Distinguish Strike and Psathas from the hoi poloi of noise makers of the gig world

New Zealand Festival

Between Zero and One: Ensemble: Strike Percussion

Composer: John Psathas ; Visual effects: Tim Gruchy

St. James Theatre

Monday 10 March, 7:30 pm

Strike is regarded as the country’s premier percussion ensemble and the performance was promoted in the Festival programme as “Inspired by ancient and modern rhythms – from tribal beats to dubstep – Between Zero and One was written for Strike by internationally renowned New Zealand composer John Psathas…….. Intimate moments will draw you in – the epic finale will blow your mind.” The programme comprised a series of items for varied instrumental combinations, with all six players involved in each.

The opening number was an unbridled display of highly complex drumming rhythms, with each player using a different kit in individual locations on a vertical scaffold. It was a highly impressive start that showcased the extraordinary skills of the group, but after a while the repetitious bass drum beat and excessive volume became a relentless assault.

It was a relief to move to a piece built round the gentle tones of gamelan-like gongs and marimbas, but again the writing was highly repetitive to the point of becoming hypnotic, almost soporific. However this trend was dramatically reversed by an exciting and very clever number where the audience was deliberately drawn in to provide percussive rhythms and sound effects with clapping, stamping, shuffling, hissing and explosive voice interjections. It was very successful both as a highly creative composition, and in the way it bound the ensemble to the listeners.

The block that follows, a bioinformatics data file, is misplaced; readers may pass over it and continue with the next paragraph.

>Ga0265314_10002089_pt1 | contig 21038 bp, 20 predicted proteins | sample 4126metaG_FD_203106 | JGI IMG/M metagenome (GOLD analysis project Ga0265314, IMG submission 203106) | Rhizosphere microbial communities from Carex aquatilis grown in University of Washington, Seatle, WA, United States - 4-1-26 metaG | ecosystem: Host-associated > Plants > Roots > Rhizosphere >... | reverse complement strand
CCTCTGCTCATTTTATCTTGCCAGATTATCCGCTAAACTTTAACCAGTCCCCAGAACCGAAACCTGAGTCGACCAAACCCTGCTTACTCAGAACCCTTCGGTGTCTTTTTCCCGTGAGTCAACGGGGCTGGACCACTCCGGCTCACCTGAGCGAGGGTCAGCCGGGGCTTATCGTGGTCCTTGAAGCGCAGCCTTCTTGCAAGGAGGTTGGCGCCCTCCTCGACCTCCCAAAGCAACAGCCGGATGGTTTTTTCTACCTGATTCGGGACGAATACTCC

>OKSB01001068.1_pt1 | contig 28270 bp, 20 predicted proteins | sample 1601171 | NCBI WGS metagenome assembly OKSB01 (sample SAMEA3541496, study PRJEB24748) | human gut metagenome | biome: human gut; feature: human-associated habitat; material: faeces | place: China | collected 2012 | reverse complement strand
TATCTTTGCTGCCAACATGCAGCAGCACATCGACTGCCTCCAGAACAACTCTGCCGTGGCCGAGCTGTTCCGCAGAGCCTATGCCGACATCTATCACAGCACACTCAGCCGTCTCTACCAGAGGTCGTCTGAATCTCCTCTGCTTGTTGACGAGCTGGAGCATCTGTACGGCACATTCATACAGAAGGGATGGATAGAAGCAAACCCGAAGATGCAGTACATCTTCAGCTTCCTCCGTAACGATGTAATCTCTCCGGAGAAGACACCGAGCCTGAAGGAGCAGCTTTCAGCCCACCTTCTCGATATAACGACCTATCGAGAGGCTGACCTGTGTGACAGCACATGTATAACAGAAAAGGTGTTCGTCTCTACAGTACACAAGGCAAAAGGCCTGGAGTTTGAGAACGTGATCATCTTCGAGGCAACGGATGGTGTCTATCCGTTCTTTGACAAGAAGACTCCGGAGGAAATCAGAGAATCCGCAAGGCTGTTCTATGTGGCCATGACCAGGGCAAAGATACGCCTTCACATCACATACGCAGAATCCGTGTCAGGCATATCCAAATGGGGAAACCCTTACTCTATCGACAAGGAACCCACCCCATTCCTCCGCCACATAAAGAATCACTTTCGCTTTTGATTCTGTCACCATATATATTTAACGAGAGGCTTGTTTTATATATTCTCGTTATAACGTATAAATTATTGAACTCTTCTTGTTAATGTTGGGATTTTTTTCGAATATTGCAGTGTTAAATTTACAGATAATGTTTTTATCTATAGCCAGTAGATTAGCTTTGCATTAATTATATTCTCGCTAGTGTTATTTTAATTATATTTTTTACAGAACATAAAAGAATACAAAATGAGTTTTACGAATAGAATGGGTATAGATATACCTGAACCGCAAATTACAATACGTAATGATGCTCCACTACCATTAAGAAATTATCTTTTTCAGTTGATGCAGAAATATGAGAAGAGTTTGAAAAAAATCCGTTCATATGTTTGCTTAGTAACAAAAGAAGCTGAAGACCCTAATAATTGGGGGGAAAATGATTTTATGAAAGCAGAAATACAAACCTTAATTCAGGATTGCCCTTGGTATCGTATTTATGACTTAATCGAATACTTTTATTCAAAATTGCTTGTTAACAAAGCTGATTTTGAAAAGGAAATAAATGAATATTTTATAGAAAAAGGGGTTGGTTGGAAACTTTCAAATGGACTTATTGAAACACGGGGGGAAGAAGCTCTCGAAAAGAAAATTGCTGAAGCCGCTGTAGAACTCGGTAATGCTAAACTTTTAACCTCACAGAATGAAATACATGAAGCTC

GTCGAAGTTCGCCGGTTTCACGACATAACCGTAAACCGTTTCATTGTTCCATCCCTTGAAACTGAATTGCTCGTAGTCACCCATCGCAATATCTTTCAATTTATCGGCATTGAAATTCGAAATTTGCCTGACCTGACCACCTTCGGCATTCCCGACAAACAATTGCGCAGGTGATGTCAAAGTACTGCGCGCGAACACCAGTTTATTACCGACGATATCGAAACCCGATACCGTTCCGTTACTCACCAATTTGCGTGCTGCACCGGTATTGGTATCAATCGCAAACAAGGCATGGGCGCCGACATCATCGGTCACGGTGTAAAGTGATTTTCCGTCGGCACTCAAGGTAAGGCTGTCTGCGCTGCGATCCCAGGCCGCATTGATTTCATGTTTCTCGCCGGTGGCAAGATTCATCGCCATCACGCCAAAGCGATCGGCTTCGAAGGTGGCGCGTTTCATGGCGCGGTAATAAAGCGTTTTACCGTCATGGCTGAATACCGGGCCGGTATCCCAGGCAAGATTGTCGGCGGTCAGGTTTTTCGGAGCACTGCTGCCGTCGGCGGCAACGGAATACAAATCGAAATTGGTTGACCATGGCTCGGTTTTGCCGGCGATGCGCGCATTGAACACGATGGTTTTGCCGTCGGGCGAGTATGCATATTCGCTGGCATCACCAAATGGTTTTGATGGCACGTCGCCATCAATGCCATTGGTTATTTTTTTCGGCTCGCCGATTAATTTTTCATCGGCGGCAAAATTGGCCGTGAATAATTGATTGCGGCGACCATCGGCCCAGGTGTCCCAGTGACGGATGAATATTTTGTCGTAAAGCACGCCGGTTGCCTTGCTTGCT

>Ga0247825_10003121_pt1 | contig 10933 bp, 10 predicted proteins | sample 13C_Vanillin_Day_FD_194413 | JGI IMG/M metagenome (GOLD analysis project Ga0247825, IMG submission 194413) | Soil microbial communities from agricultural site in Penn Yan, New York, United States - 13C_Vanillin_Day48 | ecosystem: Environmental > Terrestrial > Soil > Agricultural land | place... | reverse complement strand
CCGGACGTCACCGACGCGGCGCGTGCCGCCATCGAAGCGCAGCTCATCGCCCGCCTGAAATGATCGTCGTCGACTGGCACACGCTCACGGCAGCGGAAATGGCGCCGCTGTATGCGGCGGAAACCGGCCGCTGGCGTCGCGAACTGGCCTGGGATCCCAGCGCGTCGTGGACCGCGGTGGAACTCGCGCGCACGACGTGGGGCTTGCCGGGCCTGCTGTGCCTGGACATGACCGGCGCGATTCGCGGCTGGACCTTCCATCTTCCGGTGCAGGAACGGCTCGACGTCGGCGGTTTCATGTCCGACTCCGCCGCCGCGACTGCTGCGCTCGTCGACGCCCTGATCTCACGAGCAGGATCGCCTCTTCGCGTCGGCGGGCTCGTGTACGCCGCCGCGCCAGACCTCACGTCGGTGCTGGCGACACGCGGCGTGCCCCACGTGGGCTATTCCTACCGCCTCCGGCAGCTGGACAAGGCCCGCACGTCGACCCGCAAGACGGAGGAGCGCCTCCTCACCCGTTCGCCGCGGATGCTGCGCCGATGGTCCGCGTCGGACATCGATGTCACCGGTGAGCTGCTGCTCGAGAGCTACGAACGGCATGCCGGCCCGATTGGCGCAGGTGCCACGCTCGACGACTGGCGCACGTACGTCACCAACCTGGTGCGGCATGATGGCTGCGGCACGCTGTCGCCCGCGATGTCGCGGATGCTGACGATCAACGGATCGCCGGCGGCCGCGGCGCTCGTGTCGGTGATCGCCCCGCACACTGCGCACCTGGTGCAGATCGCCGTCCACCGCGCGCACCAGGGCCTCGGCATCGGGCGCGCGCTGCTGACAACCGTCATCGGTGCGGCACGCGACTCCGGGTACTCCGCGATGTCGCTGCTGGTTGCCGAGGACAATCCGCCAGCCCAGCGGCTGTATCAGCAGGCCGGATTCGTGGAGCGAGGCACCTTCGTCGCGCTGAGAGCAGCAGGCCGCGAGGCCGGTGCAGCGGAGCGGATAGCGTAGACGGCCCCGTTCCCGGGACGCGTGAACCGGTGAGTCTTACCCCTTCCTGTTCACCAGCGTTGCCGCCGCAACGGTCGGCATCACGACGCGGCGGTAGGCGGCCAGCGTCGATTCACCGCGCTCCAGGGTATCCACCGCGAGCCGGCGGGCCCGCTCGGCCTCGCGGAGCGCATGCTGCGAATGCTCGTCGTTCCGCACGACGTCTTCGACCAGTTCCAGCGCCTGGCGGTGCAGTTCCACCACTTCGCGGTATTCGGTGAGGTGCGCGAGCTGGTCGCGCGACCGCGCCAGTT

In succeeding numbers the players moved to a wider range of instruments, such as African drums, and even expanded the group to nine or ten performers by using interactive projections of guest musicians from around the world, who played simultaneously with the stage group. Tim Gruchy’s colourful visual projections, both as backdrops and translucent front screen “curtains”, were featured throughout the concert to enhance the compositions.

It was an ambitious project that propelled the Strike group fairly and squarely into the gig world, which can only benefit from its extraordinary technical mastery and grounding in the classical percussion tradition. But on this occasion, Strike did itself a real disservice by adopting the excessive volumes of pop, and its reliance on thumping heavy bass lines. Despite using earplugs, I could not subject my ears to “the epic finale” which was reportedly incredibly loud.

Finesse and musicianship is what will distinguish this ensemble from the hoi polloi of noise makers out there in the gig world, and they should never lose sight of that.


Marc Taddei and NZSO with a splendid Sibelius Fifth

New Zealand Festival and New Zealand Symphony Orchestra

New Zealand Symphony Orchestra conducted by Marc Taddei

Sibelius: Karelia Suite, Op.11 and Symphony no.5 in E flat, Op.82

Michael Fowler Centre

Monday 10 March 2014

For those of us who have always been in love with Sibelius’s unique sound, this concert was a lunchtime treat; for those not so afflicted, it should have resulted in recruiting new disciples.  Over the last seven or eight years, the wonderful radio series Letter to Sibelius by Marshall Walker, broadcast twice in its entirety during that time and with individual programmes frequently requested on ‘Your Choice’ on RNZ Concert, has established or enhanced the interest in and appreciation of this composer for many, I am sure.